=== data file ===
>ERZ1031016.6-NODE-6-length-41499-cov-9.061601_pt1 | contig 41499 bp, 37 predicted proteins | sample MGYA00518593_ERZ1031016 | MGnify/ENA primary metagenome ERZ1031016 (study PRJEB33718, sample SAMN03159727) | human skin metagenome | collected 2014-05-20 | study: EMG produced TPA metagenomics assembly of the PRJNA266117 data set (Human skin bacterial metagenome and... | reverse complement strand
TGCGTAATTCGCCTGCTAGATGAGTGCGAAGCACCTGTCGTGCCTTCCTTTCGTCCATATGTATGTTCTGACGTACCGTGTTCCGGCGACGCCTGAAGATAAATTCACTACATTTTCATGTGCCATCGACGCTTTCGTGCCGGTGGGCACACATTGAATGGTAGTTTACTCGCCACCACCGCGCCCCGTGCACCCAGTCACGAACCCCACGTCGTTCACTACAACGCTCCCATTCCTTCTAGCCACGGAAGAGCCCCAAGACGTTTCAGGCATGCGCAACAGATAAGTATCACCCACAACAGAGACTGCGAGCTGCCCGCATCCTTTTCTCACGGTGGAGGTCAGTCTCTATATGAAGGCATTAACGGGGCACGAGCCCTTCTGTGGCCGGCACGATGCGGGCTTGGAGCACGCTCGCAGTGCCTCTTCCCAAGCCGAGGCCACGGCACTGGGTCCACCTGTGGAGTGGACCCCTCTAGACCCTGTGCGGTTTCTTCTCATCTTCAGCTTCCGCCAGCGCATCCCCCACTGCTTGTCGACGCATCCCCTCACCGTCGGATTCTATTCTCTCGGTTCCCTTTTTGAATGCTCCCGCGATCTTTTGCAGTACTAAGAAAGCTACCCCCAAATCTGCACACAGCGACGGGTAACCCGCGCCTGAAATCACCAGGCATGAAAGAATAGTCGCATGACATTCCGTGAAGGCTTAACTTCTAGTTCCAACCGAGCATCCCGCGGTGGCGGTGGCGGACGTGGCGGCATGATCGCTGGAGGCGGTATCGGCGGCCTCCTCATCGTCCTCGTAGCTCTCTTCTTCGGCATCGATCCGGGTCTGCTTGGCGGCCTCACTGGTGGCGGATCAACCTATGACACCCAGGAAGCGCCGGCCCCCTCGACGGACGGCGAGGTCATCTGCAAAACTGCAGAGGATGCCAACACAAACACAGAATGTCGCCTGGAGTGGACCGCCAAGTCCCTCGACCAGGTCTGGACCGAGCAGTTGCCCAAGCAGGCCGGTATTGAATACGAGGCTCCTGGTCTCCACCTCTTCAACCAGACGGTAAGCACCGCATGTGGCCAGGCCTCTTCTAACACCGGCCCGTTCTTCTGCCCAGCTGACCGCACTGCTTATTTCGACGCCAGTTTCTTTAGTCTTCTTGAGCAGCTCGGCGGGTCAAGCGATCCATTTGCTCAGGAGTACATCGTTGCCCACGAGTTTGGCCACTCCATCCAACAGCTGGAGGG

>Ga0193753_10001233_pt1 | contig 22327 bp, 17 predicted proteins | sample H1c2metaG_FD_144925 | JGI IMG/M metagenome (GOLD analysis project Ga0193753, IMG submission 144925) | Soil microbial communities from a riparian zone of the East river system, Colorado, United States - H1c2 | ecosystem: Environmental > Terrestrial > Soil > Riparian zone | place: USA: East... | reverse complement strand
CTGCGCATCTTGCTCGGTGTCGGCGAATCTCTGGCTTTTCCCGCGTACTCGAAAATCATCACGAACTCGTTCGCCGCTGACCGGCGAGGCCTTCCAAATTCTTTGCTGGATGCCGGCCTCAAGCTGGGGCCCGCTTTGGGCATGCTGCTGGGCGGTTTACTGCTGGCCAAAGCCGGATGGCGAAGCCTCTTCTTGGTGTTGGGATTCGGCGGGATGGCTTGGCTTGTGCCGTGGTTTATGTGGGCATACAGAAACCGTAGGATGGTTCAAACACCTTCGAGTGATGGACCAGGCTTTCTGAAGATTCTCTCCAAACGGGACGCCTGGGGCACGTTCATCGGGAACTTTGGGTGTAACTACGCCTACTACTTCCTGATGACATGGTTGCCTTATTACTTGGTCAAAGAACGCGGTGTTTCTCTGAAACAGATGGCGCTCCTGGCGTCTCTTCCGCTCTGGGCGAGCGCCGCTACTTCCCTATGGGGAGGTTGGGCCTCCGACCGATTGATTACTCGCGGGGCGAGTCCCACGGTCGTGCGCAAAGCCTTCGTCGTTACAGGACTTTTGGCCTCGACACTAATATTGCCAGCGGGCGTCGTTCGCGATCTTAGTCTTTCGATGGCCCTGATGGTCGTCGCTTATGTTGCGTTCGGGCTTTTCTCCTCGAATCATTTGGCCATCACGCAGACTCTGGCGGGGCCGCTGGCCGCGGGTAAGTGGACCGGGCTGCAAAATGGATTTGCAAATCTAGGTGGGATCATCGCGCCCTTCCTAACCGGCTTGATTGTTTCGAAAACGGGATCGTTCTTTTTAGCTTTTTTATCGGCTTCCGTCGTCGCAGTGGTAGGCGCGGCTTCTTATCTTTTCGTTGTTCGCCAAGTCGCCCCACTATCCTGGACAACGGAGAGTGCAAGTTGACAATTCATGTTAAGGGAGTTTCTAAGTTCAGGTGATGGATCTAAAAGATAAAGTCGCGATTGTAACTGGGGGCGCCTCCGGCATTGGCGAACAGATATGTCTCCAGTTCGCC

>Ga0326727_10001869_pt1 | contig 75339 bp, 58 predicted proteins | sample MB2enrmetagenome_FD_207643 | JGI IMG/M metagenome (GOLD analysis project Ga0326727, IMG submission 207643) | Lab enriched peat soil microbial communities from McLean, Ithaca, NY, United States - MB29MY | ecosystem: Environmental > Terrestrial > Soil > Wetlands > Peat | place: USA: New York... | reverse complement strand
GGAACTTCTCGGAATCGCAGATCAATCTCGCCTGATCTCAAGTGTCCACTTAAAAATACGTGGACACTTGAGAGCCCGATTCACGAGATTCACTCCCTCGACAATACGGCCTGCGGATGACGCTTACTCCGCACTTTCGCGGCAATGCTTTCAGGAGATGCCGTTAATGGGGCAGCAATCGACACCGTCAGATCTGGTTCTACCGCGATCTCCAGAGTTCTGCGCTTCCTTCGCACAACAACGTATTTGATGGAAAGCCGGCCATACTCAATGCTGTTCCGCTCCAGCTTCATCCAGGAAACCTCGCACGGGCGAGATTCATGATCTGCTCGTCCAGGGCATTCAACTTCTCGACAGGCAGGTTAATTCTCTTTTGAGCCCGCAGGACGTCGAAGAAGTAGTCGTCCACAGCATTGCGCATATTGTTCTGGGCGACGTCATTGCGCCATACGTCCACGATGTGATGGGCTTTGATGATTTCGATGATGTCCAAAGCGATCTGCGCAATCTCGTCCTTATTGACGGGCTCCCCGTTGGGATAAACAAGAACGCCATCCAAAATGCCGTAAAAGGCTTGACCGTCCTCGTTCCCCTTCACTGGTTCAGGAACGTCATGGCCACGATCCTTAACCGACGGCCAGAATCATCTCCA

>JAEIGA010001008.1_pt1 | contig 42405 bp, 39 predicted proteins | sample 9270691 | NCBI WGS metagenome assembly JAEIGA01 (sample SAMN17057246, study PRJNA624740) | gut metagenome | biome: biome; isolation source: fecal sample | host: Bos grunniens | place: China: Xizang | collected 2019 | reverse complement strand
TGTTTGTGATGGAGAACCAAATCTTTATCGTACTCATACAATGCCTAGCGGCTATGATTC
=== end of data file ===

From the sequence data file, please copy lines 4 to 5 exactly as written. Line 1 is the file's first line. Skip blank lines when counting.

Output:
CTGCGCATCTTGCTCGGTGTCGGCGAATCTCTGGCTTTTCCCGCGTACTCGAAAATCATCACGAACTCGTTCGCCGCTGACCGGCGAGGCCTTCCAAATTCTTTGCTGGATGCCGGCCTCAAGCTGGGGCCCGCTTTGGGCATGCTGCTGGGCGGTTTACTGCTGGCCAAAGCCGGATGGCGAAGCCTCTTCTTGGTGTTGGGATTCGGCGGGATGGCTTGGCTTGTGCCGTGGTTTATGTGGGCATACAGAAACCGTAGGATGGTTCAAACACCTTCGAGTGATGGACCAGGCTTTCTGAAGATTCTCTCCAAACGGGACGCCTGGGGCACGTTCATCGGGAACTTTGGGTGTAACTACGCCTACTACTTCCTGATGACATGGTTGCCTTATTACTTGGTCAAAGAACGCGGTGTTTCTCTGAAACAGATGGCGCTCCTGGCGTCTCTTCCGCTCTGGGCGAGCGCCGCTACTTCCCTATGGGGAGGTTGGGCCTCCGACCGATTGATTACTCGCGGGGCGAGTCCCACGGTCGTGCGCAAAGCCTTCGTCGTTACAGGACTTTTGGCCTCGACACTAATATTGCCAGCGGGCGTCGTTCGCGATCTTAGTCTTTCGATGGCCCTGATGGTCGTCGCTTATGTTGCGTTCGGGCTTTTCTCCTCGAATCATTTGGCCATCACGCAGACTCTGGCGGGGCCGCTGGCCGCGGGTAAGTGGACCGGGCTGCAAAATGGATTTGCAAATCTAGGTGGGATCATCGCGCCCTTCCTAACCGGCTTGATTGTTTCGAAAACGGGATCGTTCTTTTTAGCTTTTTTATCGGCTTCCGTCGTCGCAGTGGTAGGCGCGGCTTCTTATCTTTTCGTTGTTCGCCAAGTCGCCCCACTATCCTGGACAACGGAGAGTGCAAGTTGACAATTCATGTTAAGGGAGTTTCTAAGTTCAGGTGATGGATCTAAAAGATAAAGTCGCGATTGTAACTGGGGGCGCCTCCGGCATTGGCGAACAGATATGTCTCCAGTTCGCC

>Ga0326727_10001869_pt1 | contig 75339 bp, 58 predicted proteins | sample MB2enrmetagenome_FD_207643 | JGI IMG/M metagenome (GOLD analysis project Ga0326727, IMG submission 207643) | Lab enriched peat soil microbial communities from McLean, Ithaca, NY, United States - MB29MY | ecosystem: Environmental > Terrestrial > Soil > Wetlands > Peat | place: USA: New York... | reverse complement strand